WINE is described as the fermented juice of grapes, with the operative word being “fermented.” Simply put, when grape juice does not go through the chemical process known as fermentation, it is simply juice.
Right now, there is a pseudo-trend going on for alcohol-free wine or non-alcoholic wine, and several wineries from top wine producing countries are already joining this band wagon. Could this be something the Philippine wine market is going to embrace moving forward?
A MORE ELABORATE PROCESS THAN REGULAR WINETo be an alcohol-free wine, the product needs to be a wine first. This means that alcohol-free wine starts as a wine going through the traditional fermentation process before it is “re-engineered” to become alcohol-free. This is a huge challenge as alcohol is one reason why wine has inherent characteristics and texture.
There are a few methods to make this happen and it always starts with a finished wine to be “de-alcoholized” from its usual 13-14% to 0.5% or less, which, despite the presence of minimal alcohol can already be labeled as “non-alcohol” wine. The three known methods, all of which are complicated, are:
1. Vacuum Distillation — this uses heat to remove alcohol in wine in a vacuum chamber, boiling the wine to let the ethanol evaporate while keeping the wine flavors intact.
2. Spinning Cone Columns — the same concept as Vacuum Distillation but involving a few more stages of repeated low-temperature evaporation and condensation using inverted cones and centrifugal forces. Components of the wine are therefore broken apart and then put back together without the alcohol and keeping as much of the flavors of the wine as possible.
3. Reverse Osmosis — this is a high-tech molecular filtration process that allows wine to pass through with its inherent nuances, but not the alcohol in the wine.
WHY ALCOHOLIC-FREE WINE?Health, safety, and inclusivity are the normal answers to why this product makes some sense.
As a wine lover, I can argue that wine is slightly healthier than other alcoholic beverages like beers or spirits, but the alcohol in wine has equal safety concerns as other alcoholic beverages, especially when one gets inebriated.
Taking the alcohol away from wine may be taking one reason away from not drinking, but to hardcore wine lovers like me, I like wine not for its alcohol content per se but more for its characteristics, flavors, and even compatibility with food. If indeed the flavor and nuances of the wines can be retained in alcohol-free wines, then I would not mind buying them, even if, because of the laborious process of removing alcohol, the wine will be more expensive than the regular wines.
Inclusivity in this case also means that people who, for a variety of reasons, cannot drink wine — for example Muslims and people of other religion that prohibit drinking alcohol — can now at the very least drink and taste wine. Pregnant women, designated drivers, and even heavy-equipment operators are also among the beneficiaries of this type of wine.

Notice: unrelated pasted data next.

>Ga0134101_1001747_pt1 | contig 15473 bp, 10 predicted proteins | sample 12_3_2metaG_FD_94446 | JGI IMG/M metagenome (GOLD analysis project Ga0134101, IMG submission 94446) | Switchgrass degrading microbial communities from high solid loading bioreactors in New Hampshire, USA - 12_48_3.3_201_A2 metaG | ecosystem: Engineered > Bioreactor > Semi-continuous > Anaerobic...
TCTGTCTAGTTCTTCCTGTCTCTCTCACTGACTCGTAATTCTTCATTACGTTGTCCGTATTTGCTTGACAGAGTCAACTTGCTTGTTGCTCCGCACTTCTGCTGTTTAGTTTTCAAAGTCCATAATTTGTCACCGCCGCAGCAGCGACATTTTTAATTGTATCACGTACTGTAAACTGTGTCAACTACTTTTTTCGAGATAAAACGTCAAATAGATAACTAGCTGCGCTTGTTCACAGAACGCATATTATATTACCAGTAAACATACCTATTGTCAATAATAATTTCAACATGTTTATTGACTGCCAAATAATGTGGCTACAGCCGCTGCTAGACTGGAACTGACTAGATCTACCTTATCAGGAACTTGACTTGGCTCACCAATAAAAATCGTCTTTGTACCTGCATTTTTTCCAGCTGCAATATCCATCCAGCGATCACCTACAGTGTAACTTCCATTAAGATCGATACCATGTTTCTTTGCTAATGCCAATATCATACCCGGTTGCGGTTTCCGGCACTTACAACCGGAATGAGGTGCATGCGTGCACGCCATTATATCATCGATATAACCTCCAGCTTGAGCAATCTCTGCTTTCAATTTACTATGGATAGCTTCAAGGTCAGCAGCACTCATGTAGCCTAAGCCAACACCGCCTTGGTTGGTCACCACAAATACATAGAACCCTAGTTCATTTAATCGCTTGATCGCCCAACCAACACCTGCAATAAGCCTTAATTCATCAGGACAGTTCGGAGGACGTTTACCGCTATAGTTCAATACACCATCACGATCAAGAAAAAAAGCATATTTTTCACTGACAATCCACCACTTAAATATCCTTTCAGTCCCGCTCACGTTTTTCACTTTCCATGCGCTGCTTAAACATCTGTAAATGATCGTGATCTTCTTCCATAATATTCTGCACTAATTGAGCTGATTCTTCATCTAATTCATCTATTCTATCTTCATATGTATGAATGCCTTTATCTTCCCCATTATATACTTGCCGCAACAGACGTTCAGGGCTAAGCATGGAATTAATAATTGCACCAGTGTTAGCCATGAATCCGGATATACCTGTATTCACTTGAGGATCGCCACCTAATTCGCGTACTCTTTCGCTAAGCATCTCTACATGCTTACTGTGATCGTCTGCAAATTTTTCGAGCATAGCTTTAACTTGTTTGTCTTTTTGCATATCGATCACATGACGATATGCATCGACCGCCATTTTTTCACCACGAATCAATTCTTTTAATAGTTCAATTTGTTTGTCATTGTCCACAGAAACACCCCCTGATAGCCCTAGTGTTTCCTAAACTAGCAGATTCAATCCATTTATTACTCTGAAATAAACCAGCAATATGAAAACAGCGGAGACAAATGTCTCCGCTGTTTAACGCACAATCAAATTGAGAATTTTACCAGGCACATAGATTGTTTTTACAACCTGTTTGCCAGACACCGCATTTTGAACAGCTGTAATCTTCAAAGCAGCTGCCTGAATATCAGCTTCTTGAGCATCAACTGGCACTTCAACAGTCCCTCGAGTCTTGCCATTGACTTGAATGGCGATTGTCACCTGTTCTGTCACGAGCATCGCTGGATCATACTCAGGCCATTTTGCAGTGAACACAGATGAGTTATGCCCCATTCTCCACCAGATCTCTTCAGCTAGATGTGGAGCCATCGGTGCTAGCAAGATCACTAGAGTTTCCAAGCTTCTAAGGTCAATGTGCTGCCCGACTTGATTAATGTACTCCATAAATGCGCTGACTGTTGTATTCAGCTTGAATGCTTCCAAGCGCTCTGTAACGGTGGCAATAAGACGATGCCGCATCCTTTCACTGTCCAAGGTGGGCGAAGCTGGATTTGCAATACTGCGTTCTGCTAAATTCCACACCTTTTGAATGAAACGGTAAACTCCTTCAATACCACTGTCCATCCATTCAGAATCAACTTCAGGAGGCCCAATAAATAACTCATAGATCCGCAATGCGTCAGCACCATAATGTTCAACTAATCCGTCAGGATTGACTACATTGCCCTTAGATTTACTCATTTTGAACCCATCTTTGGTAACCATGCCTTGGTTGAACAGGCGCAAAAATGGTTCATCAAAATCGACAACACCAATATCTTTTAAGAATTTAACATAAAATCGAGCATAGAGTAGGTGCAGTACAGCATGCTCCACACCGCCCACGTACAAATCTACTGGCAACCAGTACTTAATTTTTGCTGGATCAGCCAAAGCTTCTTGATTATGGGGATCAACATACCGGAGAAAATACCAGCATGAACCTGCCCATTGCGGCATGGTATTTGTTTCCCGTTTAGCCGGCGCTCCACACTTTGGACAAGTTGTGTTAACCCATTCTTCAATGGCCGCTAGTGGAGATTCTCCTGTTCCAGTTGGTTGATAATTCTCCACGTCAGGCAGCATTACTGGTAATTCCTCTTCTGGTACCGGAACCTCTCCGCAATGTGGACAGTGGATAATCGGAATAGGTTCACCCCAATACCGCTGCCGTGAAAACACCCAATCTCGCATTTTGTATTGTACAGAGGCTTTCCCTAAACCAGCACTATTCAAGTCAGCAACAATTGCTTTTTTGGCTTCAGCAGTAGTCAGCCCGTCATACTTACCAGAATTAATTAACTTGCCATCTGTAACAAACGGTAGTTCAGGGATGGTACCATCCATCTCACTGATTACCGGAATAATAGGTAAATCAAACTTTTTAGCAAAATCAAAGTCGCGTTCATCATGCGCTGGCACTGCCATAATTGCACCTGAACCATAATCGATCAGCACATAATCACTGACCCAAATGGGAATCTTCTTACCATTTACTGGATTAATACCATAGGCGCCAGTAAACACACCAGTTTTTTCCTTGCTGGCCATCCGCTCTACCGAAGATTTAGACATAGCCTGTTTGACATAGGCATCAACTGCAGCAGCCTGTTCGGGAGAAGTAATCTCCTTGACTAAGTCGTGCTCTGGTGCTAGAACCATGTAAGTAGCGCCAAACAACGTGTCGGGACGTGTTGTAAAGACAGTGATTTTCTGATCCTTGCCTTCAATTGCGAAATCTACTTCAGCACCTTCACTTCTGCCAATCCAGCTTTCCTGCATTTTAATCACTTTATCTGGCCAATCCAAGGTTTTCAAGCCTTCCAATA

The big question may be on the taste of these alcohol-free wines, and whether they are like regular wines that can still pair with food and offer gastronomic sensations.
By the way, these alcohol-free wines are still not appropriate for those below 18, so read on.
WINE CATEGORY CONFUSION“Alcohol-free” is really a misnomer. Alcohol-free wine is actually not zero alcohol — it has a minimal alcohol content at just 0.5% ABV (alcohol by volume) or below, therefore it is still not suitable for minors. This is similar to those non-alcoholic beers available in the market that also contain token alcohol. In Europe, where this trend might have started, the UK and Germany require wines with labels that say “alcohol-free” and “non-alcohol wine” to contain no more than 0.5% ABV. Anything above 0.5% ABV but below 9% is just simply low-alcohol wine.
I have yet to taste or experience these alcohol-free wines, so the jury is still out on this category. But, as some of my industry friends would blatantly say on this subject, “wine with no alcohol is like sex without orgasm.” That is a bit harsh, but we will see as I am sure these alcohol-free wines should be coming over sooner rather than later, and then we can all try them out and decide for ourselves if these wines will be here to stay or not.
Sherwin A. Lao is the first Filipino wine writer to be a member of both the Bordeaux-based Federation Internationale des Journalists et Ecrivains du Vin et des Spiritueux (FIJEV) and the UK-based Circle of Wine Writers (CWW). For comments, inquiries, wine event coverage, wine consultancy and other wine related concerns, e-mail the author at firstname.lastname@example.org, or check his wine training website https://thewinetrainingcamp.wordpress.com/services.